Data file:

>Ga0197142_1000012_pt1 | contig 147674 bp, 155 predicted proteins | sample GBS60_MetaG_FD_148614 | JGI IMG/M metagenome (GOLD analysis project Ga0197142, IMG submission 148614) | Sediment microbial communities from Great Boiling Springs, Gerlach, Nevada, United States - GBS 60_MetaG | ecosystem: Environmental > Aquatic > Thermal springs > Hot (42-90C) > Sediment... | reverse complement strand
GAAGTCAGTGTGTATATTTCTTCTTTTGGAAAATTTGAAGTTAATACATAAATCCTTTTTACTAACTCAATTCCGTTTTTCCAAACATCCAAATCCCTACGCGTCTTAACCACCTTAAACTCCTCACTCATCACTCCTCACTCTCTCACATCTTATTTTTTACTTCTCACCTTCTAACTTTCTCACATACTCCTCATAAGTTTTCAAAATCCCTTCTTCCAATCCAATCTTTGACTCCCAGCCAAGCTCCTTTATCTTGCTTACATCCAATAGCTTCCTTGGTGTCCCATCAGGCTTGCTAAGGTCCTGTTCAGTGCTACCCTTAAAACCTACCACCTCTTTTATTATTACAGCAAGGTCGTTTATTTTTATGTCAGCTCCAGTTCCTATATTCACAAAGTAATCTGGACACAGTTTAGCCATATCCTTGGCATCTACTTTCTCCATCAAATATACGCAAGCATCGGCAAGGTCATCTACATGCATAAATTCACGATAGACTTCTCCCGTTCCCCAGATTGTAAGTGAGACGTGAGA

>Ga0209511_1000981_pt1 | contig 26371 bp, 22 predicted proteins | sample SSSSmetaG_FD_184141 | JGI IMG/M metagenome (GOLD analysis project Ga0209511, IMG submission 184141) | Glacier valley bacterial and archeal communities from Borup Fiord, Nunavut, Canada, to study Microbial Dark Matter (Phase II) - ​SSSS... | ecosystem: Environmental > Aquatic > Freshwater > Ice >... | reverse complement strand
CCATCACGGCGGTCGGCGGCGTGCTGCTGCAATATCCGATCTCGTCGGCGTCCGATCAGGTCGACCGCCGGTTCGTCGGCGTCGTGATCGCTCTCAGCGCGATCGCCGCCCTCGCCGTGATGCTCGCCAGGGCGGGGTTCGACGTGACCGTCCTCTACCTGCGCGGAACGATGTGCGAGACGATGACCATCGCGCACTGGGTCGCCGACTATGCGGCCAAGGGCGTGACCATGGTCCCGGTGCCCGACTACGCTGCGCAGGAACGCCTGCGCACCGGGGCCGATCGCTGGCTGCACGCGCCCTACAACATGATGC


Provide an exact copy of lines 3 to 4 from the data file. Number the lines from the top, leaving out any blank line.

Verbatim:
>Ga0209511_1000981_pt1 | contig 26371 bp, 22 predicted proteins | sample SSSSmetaG_FD_184141 | JGI IMG/M metagenome (GOLD analysis project Ga0209511, IMG submission 184141) | Glacier valley bacterial and archeal communities from Borup Fiord, Nunavut, Canada, to study Microbial Dark Matter (Phase II) - ​SSSS... | ecosystem: Environmental > Aquatic > Freshwater > Ice >... | reverse complement strand
CCATCACGGCGGTCGGCGGCGTGCTGCTGCAATATCCGATCTCGTCGGCGTCCGATCAGGTCGACCGCCGGTTCGTCGGCGTCGTGATCGCTCTCAGCGCGATCGCCGCCCTCGCCGTGATGCTCGCCAGGGCGGGGTTCGACGTGACCGTCCTCTACCTGCGCGGAACGATGTGCGAGACGATGACCATCGCGCACTGGGTCGCCGACTATGCGGCCAAGGGCGTGACCATGGTCCCGGTGCCCGACTACGCTGCGCAGGAACGCCTGCGCACCGGGGCCGATCGCTGGCTGCACGCGCCCTACAACATGATGC